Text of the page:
For those who missed it, here are some excerpts from the politically charged message drafted by Schultz to his employees with “deep concern and a heavy heart”:

I write to you today with deep concern, a heavy heart and a resolute promise. Let me begin with the news that is immediately in front of us: we have all been witness to the confusion, surprise and opposition to the Executive Order that President Trump issued on Friday, effectively banning people from several predominantly Muslim countries from entering the United States, including refugees fleeing wars. I can assure you that our Partner Resources team has been in direct contact with the partners who are impacted by this immigration ban, and we are doing everything possible to support and help them to navigate through this confusing period.


Hiring Refugees: We have a long history of hiring young people looking for opportunities and a pathway to a new life around the world. This is why we are doubling down on this commitment by working with our equity market employees as well as joint venture and licensed market partners in a concerted effort to welcome and seek opportunities for those fleeing war, violence, persecution and discrimination.  There are more than 65 million citizens of the world recognized as refugees by the United Nations, and we are developing plans to hire 10,000 of them over five years in the 75 countries around the world where Starbucks does business.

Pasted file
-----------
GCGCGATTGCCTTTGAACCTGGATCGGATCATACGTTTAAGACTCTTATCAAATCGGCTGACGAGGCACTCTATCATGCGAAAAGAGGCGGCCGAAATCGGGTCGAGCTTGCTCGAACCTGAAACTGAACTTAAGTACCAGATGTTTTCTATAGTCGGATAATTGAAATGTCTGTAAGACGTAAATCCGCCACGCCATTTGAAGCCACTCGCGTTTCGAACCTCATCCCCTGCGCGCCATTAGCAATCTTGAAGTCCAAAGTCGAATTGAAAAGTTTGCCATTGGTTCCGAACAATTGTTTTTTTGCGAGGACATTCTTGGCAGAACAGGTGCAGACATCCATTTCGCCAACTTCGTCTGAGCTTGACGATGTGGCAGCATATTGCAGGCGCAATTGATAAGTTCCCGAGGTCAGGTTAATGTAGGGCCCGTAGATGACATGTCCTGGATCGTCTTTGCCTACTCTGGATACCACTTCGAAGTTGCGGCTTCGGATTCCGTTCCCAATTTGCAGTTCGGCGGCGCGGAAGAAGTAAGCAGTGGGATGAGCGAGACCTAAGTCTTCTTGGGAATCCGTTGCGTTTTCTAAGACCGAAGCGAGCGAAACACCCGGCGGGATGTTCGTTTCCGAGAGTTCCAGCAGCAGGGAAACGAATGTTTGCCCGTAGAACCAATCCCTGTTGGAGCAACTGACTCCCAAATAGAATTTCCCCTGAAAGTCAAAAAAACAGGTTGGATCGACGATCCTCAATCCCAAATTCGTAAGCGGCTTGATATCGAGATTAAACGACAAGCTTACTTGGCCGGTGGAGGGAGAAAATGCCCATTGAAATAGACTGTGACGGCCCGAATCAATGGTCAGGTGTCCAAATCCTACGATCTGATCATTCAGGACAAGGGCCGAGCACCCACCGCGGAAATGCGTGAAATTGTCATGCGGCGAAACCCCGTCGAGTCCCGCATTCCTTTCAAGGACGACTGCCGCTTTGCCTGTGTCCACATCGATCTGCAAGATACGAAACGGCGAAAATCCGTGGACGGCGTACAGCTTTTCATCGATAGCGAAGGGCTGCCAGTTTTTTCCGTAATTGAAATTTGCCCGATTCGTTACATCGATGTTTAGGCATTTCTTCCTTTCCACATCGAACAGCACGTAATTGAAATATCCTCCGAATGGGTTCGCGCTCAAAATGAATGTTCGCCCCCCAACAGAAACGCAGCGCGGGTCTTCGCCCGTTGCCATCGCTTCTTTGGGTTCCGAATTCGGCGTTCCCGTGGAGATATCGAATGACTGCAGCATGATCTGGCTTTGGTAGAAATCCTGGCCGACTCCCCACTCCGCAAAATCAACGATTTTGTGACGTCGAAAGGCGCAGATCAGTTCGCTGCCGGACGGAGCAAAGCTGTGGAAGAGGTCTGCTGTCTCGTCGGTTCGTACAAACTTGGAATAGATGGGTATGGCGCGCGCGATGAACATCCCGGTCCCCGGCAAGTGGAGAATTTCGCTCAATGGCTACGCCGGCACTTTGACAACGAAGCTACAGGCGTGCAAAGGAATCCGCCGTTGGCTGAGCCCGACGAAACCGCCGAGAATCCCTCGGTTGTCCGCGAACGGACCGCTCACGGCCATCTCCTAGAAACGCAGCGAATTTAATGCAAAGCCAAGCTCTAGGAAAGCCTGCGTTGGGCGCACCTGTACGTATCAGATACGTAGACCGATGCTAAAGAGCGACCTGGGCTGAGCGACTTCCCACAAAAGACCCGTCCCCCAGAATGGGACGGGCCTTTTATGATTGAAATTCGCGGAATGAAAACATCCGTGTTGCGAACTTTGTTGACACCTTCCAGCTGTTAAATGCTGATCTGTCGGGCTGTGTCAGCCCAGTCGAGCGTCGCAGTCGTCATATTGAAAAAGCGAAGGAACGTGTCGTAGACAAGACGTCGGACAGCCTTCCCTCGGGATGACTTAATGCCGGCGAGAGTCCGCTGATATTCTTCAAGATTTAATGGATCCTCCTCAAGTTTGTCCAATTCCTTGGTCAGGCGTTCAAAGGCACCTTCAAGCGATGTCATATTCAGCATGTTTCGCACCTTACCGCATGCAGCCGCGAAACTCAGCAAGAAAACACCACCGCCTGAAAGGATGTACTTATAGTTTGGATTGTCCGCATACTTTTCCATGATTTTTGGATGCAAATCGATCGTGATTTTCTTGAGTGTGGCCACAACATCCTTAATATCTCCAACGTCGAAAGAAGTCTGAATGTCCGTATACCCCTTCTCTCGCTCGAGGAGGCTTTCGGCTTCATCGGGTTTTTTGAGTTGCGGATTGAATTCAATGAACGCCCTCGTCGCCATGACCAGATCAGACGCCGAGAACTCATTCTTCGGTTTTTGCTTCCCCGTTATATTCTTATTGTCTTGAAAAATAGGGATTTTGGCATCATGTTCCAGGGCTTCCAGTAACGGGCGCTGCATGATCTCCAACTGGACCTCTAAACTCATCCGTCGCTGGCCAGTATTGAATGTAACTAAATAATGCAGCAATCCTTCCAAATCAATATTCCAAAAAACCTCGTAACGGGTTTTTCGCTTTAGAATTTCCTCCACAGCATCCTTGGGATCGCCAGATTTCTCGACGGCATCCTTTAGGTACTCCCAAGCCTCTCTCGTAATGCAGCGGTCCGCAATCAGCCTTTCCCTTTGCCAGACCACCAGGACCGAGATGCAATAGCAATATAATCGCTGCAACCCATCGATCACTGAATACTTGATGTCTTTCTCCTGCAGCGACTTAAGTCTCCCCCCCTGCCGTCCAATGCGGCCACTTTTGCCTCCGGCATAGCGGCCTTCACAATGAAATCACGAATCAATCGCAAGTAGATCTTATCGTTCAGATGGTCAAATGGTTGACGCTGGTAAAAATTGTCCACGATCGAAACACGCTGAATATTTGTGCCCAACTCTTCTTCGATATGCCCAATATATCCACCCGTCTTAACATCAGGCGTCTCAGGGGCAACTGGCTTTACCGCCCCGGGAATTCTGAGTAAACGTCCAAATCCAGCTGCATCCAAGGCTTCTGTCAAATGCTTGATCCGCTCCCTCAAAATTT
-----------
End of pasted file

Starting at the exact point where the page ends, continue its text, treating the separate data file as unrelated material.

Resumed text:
Building Bridges, Not Walls, With Mexico: We have been open for business in Mexico since 2002, and have since opened almost 600 stores in 60 cities across the country, which together employ over 7,000 Mexican partners who proudly wear the green apron. Coffee is what unites our common heritage, and as I told Alberto Torrado, the leader of our partnership with Alsea in Mexico, we stand ready to help and support our Mexican customers, partners and their families as they navigate what impact proposed trade sanctions, immigration restrictions and taxes might have on their business and their trust of Americans.

Unfortunately, Schultz quickly found out the hard way that while most adult-aged Americans can agree that they like coffee, roughly 50% disagree with his leftist political opinions.

Meanwhile, the only folks that don’t seem to be noticing the controversy surrounding Starbucks’ latest mishap are the company’s shareholders.


Miley Cyrus & Ariana Grande: Don’t Dream It’s Over